For those that don’t recognise those words, when they are sung at their euphoric best they make up the Champions League Anthem – easily one of the most iconic pieces of music in the sporting world these days. It truly was a goosebumps moment for me hearing the anthem live for the first time at a Champions League game (we did once convince Oliver at Curzon Ashton to play the anthem over the sound-system at the club’s Tameside Stadium home before a preseason friendly against Blackburn, but it didn’t really have the same effect – especially as we did it an hour before kick-off).
Now with music aside, it was time for the game to kick-off with City obviously in their usual light blue and Bayern in their famous red strips. In the early moments of the game, it was hard to actually watch the game as my eyes were constantly turned towards the red corner of the stadium made up of the Bayern fans. They were superb! They did not stop singing and bouncing for the whole game. However, you really were wasting your money if you were watching the Bayern fans, as even in the opening minutes of the game it was clear to see that what this Bayern team could do on the pitch was a little bit special. They were certainly playing like a team that was currently the European champions.
The passing. The movement. The constant rotating of positions. It was all absolutely effortless for Bayern and the City team were chasing shadows from the first minute. Guardiola’s Bayern were playing like an ultra-efficient version of the Barcelona team he had created into one of the greatest teams in club football history. Bayern were like a sumptuous footballing cocktail of Pep’s Barca team mixed with dashes of Heycknes’ all conquering Bayern team from last season adding an extra kick. From what I was to see tonight, I think this Bayern team could certainly go as far as them in entering the pantheons of great teams of the modern era.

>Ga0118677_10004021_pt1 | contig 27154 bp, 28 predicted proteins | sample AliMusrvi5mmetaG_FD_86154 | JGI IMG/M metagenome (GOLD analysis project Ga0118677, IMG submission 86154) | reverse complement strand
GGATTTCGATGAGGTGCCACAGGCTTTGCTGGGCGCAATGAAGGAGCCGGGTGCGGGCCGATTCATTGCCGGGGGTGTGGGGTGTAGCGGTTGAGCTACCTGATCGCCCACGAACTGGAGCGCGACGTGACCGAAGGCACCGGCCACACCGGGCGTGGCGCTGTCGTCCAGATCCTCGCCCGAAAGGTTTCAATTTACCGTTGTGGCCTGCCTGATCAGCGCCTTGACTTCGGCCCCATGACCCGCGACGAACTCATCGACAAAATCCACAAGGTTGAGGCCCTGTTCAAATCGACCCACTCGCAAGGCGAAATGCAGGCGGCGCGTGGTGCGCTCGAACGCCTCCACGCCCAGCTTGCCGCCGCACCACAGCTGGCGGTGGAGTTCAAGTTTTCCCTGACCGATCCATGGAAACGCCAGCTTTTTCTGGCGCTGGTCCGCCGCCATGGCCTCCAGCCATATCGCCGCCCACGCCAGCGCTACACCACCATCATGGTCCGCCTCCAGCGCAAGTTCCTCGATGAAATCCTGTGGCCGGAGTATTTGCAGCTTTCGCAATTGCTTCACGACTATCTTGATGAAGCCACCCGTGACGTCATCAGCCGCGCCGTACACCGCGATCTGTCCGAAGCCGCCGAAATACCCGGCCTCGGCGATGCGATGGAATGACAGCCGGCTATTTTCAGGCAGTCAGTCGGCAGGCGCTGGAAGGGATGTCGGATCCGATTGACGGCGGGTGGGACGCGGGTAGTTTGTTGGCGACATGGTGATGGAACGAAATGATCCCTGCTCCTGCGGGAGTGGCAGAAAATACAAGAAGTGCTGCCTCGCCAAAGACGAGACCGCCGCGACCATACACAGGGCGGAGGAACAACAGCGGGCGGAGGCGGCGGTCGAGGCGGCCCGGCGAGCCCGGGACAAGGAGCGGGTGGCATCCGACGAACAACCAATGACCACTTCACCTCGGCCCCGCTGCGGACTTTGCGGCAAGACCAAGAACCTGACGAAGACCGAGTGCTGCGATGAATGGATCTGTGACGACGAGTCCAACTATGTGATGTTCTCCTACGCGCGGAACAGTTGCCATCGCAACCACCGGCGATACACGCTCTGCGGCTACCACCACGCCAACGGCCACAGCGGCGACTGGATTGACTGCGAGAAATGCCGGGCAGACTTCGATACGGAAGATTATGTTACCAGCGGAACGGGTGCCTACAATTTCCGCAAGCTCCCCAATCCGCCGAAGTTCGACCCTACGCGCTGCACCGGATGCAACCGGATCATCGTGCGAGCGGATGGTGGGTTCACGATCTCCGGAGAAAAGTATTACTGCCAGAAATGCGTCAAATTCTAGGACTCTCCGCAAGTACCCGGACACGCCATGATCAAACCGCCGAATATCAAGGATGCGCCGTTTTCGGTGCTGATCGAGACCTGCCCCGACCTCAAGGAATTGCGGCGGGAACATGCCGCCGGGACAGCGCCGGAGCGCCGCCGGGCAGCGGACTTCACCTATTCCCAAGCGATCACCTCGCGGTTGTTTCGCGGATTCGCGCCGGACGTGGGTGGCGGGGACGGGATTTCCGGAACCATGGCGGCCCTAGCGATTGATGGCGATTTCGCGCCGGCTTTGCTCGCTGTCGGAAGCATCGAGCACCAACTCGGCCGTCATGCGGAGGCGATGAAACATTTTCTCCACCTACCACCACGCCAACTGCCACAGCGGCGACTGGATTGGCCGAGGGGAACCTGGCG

After Bayern had led City a merry dance throughout the first five minutes, it was through a City mistake that Bayern would open the scoring, as a Frank RIbiery effort from long-range, although admittedly struck with some power, went straight through Joe Hart’s outstretched hand. It was another blunder from an out of form Hart and many of the City fans around me were up in arms screaming their anger that Hart was still in the starting XI after a few dodgy displays of recent. “That’s it. Get Pantilimon in on the weekend,” was to be a regular comment throughout the evening.